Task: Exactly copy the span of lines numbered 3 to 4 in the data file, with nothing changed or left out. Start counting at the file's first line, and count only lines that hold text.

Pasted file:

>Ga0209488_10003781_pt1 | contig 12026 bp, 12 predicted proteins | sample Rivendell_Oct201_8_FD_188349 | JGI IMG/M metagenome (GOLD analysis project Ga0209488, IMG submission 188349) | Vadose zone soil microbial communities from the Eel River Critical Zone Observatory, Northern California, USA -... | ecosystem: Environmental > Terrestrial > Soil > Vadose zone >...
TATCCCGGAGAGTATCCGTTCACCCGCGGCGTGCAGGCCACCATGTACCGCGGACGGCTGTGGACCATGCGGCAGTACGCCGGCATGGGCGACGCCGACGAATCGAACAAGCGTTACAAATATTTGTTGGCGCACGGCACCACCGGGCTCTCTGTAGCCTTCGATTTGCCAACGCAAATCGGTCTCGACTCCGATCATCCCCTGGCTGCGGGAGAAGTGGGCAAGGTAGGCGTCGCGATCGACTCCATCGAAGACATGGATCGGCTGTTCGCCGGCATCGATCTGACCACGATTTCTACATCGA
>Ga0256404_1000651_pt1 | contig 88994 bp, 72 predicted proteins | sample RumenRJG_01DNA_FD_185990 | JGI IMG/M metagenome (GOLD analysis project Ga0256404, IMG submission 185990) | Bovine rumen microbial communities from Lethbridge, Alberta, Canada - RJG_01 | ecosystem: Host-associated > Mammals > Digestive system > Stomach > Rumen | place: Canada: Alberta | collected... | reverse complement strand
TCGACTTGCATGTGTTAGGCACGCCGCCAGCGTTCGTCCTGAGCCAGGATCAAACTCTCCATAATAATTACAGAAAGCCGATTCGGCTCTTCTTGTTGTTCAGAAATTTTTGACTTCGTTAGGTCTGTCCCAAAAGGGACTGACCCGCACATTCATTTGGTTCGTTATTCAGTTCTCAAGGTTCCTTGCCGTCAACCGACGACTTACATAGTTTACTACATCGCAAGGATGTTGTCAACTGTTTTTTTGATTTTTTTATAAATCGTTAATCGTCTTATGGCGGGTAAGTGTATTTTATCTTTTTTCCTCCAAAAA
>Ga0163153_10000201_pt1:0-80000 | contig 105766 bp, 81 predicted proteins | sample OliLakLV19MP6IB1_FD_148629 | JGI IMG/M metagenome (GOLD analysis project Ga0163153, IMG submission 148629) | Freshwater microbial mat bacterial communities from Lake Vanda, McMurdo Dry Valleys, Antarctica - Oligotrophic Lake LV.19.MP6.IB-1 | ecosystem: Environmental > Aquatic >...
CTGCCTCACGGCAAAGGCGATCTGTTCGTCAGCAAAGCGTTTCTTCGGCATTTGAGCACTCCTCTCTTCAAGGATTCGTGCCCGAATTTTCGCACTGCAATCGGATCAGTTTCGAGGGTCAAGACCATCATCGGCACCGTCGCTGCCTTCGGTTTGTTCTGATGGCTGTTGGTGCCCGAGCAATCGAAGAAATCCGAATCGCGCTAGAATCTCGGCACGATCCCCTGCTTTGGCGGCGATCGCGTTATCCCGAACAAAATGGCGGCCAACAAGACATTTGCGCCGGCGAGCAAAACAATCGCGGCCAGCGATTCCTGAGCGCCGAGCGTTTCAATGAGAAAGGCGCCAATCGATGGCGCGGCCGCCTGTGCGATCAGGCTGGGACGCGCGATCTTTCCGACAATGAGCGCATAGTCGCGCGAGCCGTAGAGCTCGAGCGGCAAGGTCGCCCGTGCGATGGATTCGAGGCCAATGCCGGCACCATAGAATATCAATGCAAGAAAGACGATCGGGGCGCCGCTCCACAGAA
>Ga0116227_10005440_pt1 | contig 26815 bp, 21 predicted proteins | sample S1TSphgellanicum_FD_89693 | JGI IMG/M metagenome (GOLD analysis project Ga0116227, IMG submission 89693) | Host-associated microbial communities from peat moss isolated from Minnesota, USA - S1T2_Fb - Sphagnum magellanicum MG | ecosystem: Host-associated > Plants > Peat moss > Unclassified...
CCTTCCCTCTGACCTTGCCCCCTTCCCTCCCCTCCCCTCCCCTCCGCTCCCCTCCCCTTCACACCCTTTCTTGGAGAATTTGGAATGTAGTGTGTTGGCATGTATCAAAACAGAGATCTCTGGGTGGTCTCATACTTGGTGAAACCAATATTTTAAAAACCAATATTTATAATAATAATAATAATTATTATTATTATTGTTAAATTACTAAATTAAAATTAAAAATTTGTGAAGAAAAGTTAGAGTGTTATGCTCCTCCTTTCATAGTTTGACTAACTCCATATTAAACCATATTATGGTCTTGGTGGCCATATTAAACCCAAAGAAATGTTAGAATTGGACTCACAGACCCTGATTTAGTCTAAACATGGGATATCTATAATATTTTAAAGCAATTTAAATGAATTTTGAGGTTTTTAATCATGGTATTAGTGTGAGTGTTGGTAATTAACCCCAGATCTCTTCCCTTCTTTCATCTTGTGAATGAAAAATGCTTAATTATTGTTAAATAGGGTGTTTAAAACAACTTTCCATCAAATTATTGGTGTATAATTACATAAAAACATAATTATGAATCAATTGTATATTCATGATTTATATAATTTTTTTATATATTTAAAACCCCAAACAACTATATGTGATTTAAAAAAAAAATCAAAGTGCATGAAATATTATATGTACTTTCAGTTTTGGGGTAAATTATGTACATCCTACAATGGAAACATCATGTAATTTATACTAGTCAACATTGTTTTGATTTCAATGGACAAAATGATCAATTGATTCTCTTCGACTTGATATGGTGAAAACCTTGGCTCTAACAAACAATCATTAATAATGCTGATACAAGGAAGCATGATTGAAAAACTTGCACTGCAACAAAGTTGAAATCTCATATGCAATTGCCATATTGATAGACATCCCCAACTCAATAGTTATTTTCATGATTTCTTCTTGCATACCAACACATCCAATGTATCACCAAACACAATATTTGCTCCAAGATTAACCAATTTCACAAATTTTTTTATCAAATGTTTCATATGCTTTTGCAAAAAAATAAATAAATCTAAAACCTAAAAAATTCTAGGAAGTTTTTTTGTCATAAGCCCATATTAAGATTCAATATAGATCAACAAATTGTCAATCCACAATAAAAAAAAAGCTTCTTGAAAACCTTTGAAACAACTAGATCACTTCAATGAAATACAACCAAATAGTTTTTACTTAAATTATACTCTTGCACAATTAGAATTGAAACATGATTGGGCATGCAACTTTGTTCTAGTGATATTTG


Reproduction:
>Ga0256404_1000651_pt1 | contig 88994 bp, 72 predicted proteins | sample RumenRJG_01DNA_FD_185990 | JGI IMG/M metagenome (GOLD analysis project Ga0256404, IMG submission 185990) | Bovine rumen microbial communities from Lethbridge, Alberta, Canada - RJG_01 | ecosystem: Host-associated > Mammals > Digestive system > Stomach > Rumen | place: Canada: Alberta | collected... | reverse complement strand
TCGACTTGCATGTGTTAGGCACGCCGCCAGCGTTCGTCCTGAGCCAGGATCAAACTCTCCATAATAATTACAGAAAGCCGATTCGGCTCTTCTTGTTGTTCAGAAATTTTTGACTTCGTTAGGTCTGTCCCAAAAGGGACTGACCCGCACATTCATTTGGTTCGTTATTCAGTTCTCAAGGTTCCTTGCCGTCAACCGACGACTTACATAGTTTACTACATCGCAAGGATGTTGTCAACTGTTTTTTTGATTTTTTTATAAATCGTTAATCGTCTTATGGCGGGTAAGTGTATTTTATCTTTTTTCCTCCAAAAA